Not His body only, His soul as well, suffered. The soul is the organ of self-consciousness. Before being crucified, Christ was administered wine mingled with myrrh as a sedative to alleviate pain, but He refused it as He was not willing to lose His consciousness. Human souls have fully enjoyed the pleasure of sins; accordingly in His soul Jesus would endure the pain of sins. He would rather drink the cup given Him by God than the cup which numbed consciousness.
How shameful is the punishment of the cross! It was used to execute runaway slaves. A slave had neither property nor rights. His body belonged to his master; he could therefore be punished with the most shameful cross. The Lord Jesus took the place of a slave and was crucified. Isaiah called Him “the servant”; Paul said He took the form of a slave. Yes, as a slave He came to rescue us who are subject to the lifelong bondage of sin and Satan. We are slaves to passion, temper, habits and the world. We are sold to sin. Yet He died because of our slavery and bore our entire shame.
The Bible records that the soldiers took the garments of the Lord Jesus (John 19.23). He was nearly naked when crucified. This is one of the shames of the cross. Sin takes our radiant garment away and renders us naked. Our Lord was stripped bare before Pilate and again on Calvary. How would His holy soul react to such abuse? Would it not insult the holiness of His personality and cover Him with shamefulness? Who can enter into His feeling of that tragic moment? Because every man had enjoyed the apparent glory of sin, so the Savior must endure the real shame of sin. Truly “thou (God) hast covered him with shame . . . with which thy enemies taunt, O Lord, with which they mock the footsteps of thy anointed”; He nonetheless “endured the cross, despising the shame” (Ps. 89.45,51; Heb.12.2).
No one can ever ascertain how fully the soul of the Savior suffered on the cross. We often contemplate His physical suffering but overlook the feeling of His soul. A week before the Passover He was heard to mention: “Now is my soul troubled” (John 12.27). This points to the cross. While in the Garden of Gethsemane Jesus was again heard to say: “My soul is very sorrowful, even to death” (Matt. 26.38). Were it not for these words we would hardly think his soul had suffered. Isaiah 53 mentions thrice how His soul was made an offering for sin, how His soul travailed, and how He poured out His soul to death (vv.10-12). Because Jesus bore the curse and shame of the cross, whoever believes in Him shall no more be cursed and put to shame.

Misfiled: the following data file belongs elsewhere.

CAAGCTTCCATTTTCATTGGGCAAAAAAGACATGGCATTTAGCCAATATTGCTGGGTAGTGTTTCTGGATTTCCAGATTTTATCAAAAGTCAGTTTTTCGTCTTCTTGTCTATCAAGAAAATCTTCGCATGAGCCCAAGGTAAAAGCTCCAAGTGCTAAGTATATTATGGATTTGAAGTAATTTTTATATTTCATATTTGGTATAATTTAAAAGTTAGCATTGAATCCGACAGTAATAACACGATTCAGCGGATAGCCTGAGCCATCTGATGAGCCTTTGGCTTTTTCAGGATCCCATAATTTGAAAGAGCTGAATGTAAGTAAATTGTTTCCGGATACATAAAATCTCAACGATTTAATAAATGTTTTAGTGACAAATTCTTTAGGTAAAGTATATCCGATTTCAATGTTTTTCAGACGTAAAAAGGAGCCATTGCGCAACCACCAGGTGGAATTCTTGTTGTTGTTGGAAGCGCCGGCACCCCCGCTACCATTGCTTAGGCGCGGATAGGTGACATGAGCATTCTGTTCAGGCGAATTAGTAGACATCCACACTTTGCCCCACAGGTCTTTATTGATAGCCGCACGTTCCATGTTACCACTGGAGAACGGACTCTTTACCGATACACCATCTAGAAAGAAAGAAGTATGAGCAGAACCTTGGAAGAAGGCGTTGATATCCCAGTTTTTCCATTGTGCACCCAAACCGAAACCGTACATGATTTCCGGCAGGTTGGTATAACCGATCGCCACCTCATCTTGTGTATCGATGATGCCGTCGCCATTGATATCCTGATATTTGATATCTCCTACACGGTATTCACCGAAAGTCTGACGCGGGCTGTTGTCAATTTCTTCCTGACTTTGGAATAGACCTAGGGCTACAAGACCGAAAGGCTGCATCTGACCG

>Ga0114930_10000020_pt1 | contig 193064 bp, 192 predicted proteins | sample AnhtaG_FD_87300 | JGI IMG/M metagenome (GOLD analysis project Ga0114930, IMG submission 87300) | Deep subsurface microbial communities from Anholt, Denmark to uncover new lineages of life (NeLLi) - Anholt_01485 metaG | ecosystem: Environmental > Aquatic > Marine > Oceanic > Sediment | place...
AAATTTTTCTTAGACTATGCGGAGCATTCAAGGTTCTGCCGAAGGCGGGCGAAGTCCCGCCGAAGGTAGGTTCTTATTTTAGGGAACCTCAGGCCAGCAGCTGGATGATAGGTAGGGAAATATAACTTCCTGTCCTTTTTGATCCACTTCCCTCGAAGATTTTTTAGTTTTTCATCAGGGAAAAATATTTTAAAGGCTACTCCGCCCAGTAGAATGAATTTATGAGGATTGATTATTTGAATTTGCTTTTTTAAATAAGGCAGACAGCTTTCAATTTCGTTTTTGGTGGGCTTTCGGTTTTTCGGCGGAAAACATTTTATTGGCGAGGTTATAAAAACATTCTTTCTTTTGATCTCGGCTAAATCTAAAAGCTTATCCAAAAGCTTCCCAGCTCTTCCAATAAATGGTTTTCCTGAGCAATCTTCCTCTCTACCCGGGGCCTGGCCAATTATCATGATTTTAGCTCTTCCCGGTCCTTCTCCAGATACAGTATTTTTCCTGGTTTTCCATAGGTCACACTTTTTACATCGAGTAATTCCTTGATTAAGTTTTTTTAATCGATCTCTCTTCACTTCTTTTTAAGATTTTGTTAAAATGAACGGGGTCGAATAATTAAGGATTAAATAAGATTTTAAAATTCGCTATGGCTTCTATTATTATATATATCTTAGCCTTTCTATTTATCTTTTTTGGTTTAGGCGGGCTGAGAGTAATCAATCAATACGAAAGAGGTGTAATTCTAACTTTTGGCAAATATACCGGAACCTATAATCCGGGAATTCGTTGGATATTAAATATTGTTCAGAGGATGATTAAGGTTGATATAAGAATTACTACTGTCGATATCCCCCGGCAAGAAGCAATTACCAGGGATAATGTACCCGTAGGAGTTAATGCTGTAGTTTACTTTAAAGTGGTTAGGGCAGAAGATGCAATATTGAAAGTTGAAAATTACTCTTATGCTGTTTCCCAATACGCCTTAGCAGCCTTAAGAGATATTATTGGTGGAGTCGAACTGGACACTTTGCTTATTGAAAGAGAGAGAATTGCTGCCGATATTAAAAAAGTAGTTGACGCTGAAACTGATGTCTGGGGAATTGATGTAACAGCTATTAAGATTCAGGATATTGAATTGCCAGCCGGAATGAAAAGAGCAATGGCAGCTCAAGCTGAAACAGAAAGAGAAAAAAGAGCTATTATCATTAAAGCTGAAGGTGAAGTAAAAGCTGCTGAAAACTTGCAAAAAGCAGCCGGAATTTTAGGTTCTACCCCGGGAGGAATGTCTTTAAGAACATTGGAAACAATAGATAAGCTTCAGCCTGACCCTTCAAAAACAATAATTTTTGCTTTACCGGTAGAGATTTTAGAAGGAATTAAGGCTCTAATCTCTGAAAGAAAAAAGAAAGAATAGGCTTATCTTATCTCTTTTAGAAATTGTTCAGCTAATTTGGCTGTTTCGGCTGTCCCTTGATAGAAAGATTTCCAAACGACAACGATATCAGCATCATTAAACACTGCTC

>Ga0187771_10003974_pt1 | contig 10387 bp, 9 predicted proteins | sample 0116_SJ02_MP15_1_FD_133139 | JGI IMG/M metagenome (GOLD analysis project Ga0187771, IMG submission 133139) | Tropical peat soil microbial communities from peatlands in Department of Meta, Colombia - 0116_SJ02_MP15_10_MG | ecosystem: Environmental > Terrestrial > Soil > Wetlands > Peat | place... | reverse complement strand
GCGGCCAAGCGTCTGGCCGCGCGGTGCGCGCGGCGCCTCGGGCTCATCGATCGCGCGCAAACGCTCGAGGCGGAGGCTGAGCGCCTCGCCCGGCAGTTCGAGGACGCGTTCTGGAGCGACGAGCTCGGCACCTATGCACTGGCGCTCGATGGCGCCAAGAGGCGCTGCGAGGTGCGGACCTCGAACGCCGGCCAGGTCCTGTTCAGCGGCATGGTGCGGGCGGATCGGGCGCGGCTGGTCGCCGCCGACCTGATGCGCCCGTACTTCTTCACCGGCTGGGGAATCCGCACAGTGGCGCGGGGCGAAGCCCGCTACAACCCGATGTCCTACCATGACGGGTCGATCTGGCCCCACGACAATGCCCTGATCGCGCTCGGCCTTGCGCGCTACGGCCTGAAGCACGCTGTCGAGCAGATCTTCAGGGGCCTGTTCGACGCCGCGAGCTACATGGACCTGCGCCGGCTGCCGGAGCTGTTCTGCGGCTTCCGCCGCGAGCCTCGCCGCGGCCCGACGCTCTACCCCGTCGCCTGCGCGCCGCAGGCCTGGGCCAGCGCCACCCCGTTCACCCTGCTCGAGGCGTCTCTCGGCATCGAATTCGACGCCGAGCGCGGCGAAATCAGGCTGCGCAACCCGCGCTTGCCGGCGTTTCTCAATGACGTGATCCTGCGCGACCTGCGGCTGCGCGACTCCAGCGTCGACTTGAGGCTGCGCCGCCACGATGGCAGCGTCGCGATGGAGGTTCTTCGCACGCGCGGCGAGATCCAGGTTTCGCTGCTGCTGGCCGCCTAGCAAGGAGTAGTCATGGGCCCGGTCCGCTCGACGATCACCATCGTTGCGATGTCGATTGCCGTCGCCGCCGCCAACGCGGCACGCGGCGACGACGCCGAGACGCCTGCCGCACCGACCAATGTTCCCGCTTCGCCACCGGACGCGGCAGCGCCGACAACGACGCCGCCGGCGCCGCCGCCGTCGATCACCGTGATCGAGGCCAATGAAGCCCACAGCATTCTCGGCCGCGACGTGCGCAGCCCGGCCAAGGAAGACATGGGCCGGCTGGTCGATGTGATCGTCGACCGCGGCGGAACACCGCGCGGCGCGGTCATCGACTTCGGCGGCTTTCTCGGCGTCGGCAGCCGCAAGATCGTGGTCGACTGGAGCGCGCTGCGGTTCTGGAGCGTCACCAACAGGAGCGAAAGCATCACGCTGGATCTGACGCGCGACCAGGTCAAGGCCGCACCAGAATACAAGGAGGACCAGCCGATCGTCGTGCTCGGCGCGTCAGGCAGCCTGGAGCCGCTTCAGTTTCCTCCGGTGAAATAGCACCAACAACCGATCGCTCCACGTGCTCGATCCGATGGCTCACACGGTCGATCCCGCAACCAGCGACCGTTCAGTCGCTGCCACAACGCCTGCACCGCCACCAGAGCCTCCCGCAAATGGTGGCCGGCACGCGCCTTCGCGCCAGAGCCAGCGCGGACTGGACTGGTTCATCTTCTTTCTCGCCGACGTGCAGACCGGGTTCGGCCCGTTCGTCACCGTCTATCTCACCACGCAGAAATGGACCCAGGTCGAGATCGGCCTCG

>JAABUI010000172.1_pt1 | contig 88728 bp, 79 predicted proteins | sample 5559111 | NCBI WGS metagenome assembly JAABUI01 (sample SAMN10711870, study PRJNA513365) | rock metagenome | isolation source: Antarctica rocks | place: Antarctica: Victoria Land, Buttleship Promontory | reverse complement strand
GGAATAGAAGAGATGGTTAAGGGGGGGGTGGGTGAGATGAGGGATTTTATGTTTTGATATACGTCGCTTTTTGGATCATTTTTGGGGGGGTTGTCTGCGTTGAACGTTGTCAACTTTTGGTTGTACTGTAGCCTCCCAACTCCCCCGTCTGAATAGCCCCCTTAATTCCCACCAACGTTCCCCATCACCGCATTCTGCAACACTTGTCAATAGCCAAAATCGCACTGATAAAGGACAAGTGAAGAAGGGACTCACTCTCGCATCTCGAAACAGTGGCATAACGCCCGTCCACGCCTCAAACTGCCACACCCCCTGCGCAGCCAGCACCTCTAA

His spirit too suffered immensely. The spirit is that part of man which equips him to commune with God. The Son of God was holy, blameless, unstained, separated from sinners. His spirit was united with the Holy Spirit in perfect oneness. Never did there exist a moment of disturbance and doubt, for He always had God’s presence with Him. “It is not I alone,” declared Jesus, “but I and he who sent me ... And he who sent me is with me” (John 8.16,29). For this reason He could pray, “Father, I thank thee that thou hast heard me. I knew that thou hearest me always” (John 11.41-42). Nevertheless, while He hung on the cross—and if there ever were a day when the Son of God desperately needed the presence of God it must be that day—He cried out, “My God, my God, why hast thou forsaken me?” (Matt. 27.46) His spirit was split asunder from God. How intensely He felt the loneliness, the desertion, the separation. The Son was still yielding, the Son was still obeying the will of the Father-God, yet the Son was forsaken: not for His Own sake, but for the sake of others.
Sin affects most deeply the spirit; consequently, holy as the Son of God was, still He had to be wrenched away from the Father because He bore the sin of others. It is true that in the countless days of eternity past “I and the Father are one” (John 10.30). Even during His days of earthly sojourn this remained true, for His humanity could not be a cause of separation from God. Sin alone could separate: even though that sin be the sin of others. Jesus suffered this spiritual separation for us in order that our spirit could return to God.